Iowa bill would strengthen mental health, conservation funding02/13/2020 | Water Quality, Policy, Economics
By Bethany Baratta, ISA senior writer
Iowa Governor Kim Reynolds is making her way through Iowa, and she wants to hear feedback from Iowans on the ideas behind her Invest in Iowa Act bill.
The Act would provide additional funding for water quality, conservation and mental health while also cutting taxes, Reynolds said at her weekly press conference earlier this week.
“Maintaining Iowa’s vibrant economy and fiscal health ensures our ability to invest in things that matter most to Iowans,” Reynolds said. “The Invest in Iowa Act is an investment in our future and in those who are our future.”
If passed, the Invest in Iowa Act would provide additional funding for water quality and conservation and outdoor recreation efforts under the Natural Resources and Outdoor Recreation Trust, which was created under the Iowa legislature 10 years ago. An estimated $100 million, or 58% of the Trust Fund will go toward water quality. This is a 31% increase in funding. She said $52 million will be used for other conservation and outdoor recreation efforts, representing an increase of 14.6% of current funding.
This additional funding would help farmers scale up their conservation efforts, said Iowa Soybean Association President-Elect Jeff Jorgenson.
“As the original on-farm conservationist, farmers have a desire—and a responsibility—to care for and protect the resources for the generations to come,” said Jorgenson, who raises cow-calf pairs and grows soybeans and corn near Sidney.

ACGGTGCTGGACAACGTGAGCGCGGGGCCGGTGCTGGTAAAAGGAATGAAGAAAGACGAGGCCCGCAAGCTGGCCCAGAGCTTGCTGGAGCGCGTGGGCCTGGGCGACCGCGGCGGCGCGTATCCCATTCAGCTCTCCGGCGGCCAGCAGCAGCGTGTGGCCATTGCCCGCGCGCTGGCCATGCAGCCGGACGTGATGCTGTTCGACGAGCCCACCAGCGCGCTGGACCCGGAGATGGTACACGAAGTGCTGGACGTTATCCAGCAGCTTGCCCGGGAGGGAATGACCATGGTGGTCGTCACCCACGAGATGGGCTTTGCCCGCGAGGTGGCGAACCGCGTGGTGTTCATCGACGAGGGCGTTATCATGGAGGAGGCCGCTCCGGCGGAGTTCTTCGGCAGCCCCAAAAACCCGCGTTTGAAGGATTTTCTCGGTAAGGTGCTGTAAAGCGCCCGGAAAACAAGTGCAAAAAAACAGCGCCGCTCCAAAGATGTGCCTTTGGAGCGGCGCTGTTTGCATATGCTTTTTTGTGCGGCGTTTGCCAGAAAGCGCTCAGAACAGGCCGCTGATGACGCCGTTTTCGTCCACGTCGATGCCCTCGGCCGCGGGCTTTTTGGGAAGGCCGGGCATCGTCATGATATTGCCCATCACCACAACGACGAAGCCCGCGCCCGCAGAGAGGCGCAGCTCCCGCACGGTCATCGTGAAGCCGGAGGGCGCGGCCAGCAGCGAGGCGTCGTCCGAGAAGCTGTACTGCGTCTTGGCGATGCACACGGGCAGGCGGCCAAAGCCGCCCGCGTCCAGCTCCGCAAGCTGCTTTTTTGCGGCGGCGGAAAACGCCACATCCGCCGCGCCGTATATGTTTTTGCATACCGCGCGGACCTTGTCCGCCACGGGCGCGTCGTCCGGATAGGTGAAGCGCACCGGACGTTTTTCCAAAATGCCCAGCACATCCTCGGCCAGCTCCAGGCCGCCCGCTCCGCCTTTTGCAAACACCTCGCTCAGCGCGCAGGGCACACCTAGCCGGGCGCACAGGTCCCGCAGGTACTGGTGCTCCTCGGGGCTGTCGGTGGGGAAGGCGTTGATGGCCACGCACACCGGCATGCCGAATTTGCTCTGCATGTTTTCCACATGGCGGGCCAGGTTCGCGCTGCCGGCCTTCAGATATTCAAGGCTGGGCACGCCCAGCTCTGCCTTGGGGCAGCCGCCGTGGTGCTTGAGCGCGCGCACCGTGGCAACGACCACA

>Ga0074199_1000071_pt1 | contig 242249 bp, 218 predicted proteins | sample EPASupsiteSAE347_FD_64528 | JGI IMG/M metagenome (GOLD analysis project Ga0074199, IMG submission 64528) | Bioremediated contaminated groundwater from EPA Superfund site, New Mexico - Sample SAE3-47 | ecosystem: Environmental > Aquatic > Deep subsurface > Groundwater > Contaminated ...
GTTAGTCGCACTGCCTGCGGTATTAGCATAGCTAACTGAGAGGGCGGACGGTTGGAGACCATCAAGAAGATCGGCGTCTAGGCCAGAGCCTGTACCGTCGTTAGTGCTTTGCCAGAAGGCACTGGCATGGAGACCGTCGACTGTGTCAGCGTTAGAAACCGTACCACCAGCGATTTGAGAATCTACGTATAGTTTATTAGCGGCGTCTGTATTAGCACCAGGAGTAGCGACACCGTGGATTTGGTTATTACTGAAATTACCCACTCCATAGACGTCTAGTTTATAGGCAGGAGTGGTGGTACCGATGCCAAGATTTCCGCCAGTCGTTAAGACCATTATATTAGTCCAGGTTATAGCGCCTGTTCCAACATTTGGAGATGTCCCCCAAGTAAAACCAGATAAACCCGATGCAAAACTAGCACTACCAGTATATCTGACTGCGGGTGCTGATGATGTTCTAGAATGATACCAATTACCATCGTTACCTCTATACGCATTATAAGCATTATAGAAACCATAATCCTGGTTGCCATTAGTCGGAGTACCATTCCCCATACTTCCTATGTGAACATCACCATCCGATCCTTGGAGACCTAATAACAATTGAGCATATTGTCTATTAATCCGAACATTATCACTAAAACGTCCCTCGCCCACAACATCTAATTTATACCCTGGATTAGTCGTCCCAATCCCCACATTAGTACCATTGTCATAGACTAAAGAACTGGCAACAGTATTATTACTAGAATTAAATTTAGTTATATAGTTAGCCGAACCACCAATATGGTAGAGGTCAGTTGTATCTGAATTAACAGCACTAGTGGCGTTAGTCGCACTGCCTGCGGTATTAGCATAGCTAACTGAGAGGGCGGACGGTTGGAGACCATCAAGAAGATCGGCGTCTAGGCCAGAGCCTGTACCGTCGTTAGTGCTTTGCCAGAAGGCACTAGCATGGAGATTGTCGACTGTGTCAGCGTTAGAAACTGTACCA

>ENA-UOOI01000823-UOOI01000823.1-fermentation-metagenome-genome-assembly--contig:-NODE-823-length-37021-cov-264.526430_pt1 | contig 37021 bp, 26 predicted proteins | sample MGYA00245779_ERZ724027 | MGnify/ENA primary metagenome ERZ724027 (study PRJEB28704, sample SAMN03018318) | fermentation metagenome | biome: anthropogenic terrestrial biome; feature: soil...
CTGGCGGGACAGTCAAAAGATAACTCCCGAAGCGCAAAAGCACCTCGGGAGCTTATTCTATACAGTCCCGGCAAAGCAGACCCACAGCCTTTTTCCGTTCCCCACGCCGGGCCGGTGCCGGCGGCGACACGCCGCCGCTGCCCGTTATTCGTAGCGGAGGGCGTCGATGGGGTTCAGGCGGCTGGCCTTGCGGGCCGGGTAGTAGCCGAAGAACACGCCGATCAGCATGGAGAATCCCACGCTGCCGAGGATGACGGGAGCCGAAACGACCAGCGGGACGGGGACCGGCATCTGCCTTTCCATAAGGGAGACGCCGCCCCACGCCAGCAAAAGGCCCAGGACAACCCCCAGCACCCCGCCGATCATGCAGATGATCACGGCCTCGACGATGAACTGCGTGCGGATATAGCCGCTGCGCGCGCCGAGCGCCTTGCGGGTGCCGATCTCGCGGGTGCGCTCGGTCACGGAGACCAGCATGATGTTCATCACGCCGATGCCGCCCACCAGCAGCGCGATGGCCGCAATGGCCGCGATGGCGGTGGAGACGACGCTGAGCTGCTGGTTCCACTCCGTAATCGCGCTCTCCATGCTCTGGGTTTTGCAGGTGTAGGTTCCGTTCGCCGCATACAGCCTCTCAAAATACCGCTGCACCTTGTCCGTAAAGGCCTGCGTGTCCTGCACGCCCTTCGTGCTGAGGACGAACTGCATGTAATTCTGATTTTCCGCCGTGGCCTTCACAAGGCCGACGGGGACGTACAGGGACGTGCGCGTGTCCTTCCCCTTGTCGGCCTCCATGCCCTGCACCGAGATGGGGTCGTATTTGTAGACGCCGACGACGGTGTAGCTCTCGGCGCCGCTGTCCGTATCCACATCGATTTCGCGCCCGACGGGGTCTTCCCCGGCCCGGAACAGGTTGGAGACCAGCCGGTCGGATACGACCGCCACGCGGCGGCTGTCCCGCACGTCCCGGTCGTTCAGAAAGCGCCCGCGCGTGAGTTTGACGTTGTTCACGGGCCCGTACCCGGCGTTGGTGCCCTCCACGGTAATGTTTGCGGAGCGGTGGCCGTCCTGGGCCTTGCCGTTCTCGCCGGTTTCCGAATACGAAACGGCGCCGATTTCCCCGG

Additional funding would also boost demand for businesses and service providers necessary in the design and implementation of soil and water conservation practices, Jorgenson said.
“Farmers like me are well-positioned to deliver conservation outcomes that benefit all Iowans,” Jorgenson said. “I look forward to the legislature affording us that opportunity.”
Iowa Secretary of Agriculture Mike Naig said Iowa farmers have shown their commitment to conservation and water quality through their efforts in working toward the goals of the Iowa Nutrient Reduction Strategy.
“We didn’t just put the strategy on a shelf to collect dust and check a box,” Naig said. “Instead, together we rolled up our sleeves and we went to work.”
Naig said the Invest in Iowa Act builds on the water quality funding secured through Senate File 512.
“The bill provides certainty and dedicated funding that will allow us to focus resources and deploy scientifically-proven practices on the ground at a pace that we have never seen before,” Naig said.”
Iowa farmers’ commitment to conservation is evident in the state, Reynolds said. When asked about a mandatory approach to water quality versus a voluntary approach, Reynolds responded: “I really don’t think we need to. The amount of personal income that farmers and producers are putting into the environment, water quality and conservation practices is phenomenal,” she said. “Sometimes I don’t think we do a good job telling that story.”
She said the town hall meetings will be a chance to talk about those efforts across the state.
“That will be a part of these town halls—an opportunity to highlight the practices that are already in place and talk about how we can scale it up.”
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